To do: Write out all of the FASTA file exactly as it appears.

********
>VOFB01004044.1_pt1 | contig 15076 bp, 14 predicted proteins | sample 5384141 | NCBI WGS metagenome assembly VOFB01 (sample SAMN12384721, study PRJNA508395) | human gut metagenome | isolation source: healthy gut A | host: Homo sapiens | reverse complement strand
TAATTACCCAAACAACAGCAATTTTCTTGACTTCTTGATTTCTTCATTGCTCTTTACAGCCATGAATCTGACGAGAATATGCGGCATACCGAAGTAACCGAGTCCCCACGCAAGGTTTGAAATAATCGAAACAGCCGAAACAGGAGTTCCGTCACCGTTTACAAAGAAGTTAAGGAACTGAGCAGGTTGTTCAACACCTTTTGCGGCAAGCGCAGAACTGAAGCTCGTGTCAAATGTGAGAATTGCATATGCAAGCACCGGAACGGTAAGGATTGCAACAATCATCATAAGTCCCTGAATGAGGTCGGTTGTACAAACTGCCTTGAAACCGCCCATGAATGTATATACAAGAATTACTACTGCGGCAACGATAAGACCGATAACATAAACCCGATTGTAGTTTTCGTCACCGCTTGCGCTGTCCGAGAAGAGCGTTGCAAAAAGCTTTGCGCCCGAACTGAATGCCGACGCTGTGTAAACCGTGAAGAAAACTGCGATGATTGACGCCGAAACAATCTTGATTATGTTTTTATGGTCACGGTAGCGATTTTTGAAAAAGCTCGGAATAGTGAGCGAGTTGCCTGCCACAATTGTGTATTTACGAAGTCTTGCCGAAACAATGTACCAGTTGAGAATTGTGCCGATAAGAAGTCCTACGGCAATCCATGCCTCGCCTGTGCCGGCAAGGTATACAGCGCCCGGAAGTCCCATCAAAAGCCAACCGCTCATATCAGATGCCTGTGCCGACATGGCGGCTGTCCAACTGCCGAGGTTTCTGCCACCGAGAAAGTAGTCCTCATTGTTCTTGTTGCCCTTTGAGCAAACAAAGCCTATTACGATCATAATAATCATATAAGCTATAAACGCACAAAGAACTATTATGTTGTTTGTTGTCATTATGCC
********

>VOFB01004044.1_pt1 | contig 15076 bp, 14 predicted proteins | sample 5384141 | NCBI WGS metagenome assembly VOFB01 (sample SAMN12384721, study PRJNA508395) | human gut metagenome | isolation source: healthy gut A | host: Homo sapiens | reverse complement strand
TAATTACCCAAACAACAGCAATTTTCTTGACTTCTTGATTTCTTCATTGCTCTTTACAGCCATGAATCTGACGAGAATATGCGGCATACCGAAGTAACCGAGTCCCCACGCAAGGTTTGAAATAATCGAAACAGCCGAAACAGGAGTTCCGTCACCGTTTACAAAGAAGTTAAGGAACTGAGCAGGTTGTTCAACACCTTTTGCGGCAAGCGCAGAACTGAAGCTCGTGTCAAATGTGAGAATTGCATATGCAAGCACCGGAACGGTAAGGATTGCAACAATCATCATAAGTCCCTGAATGAGGTCGGTTGTACAAACTGCCTTGAAACCGCCCATGAATGTATATACAAGAATTACTACTGCGGCAACGATAAGACCGATAACATAAACCCGATTGTAGTTTTCGTCACCGCTTGCGCTGTCCGAGAAGAGCGTTGCAAAAAGCTTTGCGCCCGAACTGAATGCCGACGCTGTGTAAACCGTGAAGAAAACTGCGATGATTGACGCCGAAACAATCTTGATTATGTTTTTATGGTCACGGTAGCGATTTTTGAAAAAGCTCGGAATAGTGAGCGAGTTGCCTGCCACAATTGTGTATTTACGAAGTCTTGCCGAAACAATGTACCAGTTGAGAATTGTGCCGATAAGAAGTCCTACGGCAATCCATGCCTCGCCTGTGCCGGCAAGGTATACAGCGCCCGGAAGTCCCATCAAAAGCCAACCGCTCATATCAGATGCCTGTGCCGACATGGCGGCTGTCCAACTGCCGAGGTTTCTGCCACCGAGAAAGTAGTCCTCATTGTTCTTGTTGCCCTTTGAGCAAACAAAGCCTATTACGATCATAATAATCATATAAGCTATAAACGCACAAAGAACTATTATGTTGTTTGTTGTCATTATGCC